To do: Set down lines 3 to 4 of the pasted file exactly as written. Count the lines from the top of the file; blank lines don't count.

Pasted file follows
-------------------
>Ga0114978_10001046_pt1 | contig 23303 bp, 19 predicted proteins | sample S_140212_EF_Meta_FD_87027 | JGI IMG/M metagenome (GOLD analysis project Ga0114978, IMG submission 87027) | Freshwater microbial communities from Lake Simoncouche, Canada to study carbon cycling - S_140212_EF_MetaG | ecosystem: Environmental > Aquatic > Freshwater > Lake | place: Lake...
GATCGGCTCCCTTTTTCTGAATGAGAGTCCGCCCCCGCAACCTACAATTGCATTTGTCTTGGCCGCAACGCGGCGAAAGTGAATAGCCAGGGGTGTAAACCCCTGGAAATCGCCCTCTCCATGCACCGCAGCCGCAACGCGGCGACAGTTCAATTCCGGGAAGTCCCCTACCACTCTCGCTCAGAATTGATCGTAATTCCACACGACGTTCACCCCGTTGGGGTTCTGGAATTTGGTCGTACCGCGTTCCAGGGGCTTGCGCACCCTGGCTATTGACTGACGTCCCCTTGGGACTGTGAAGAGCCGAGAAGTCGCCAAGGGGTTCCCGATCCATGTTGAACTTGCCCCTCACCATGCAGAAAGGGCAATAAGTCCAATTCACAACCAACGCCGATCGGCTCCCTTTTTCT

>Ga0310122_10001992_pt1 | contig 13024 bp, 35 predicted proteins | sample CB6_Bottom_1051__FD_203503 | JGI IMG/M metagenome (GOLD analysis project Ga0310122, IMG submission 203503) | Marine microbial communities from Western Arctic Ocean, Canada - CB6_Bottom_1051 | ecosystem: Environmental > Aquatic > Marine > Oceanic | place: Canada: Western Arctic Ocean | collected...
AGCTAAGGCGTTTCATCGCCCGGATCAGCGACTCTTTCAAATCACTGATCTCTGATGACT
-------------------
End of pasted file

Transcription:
>Ga0310122_10001992_pt1 | contig 13024 bp, 35 predicted proteins | sample CB6_Bottom_1051__FD_203503 | JGI IMG/M metagenome (GOLD analysis project Ga0310122, IMG submission 203503) | Marine microbial communities from Western Arctic Ocean, Canada - CB6_Bottom_1051 | ecosystem: Environmental > Aquatic > Marine > Oceanic | place: Canada: Western Arctic Ocean | collected...
AGCTAAGGCGTTTCATCGCCCGGATCAGCGACTCTTTCAAATCACTGATCTCTGATGACT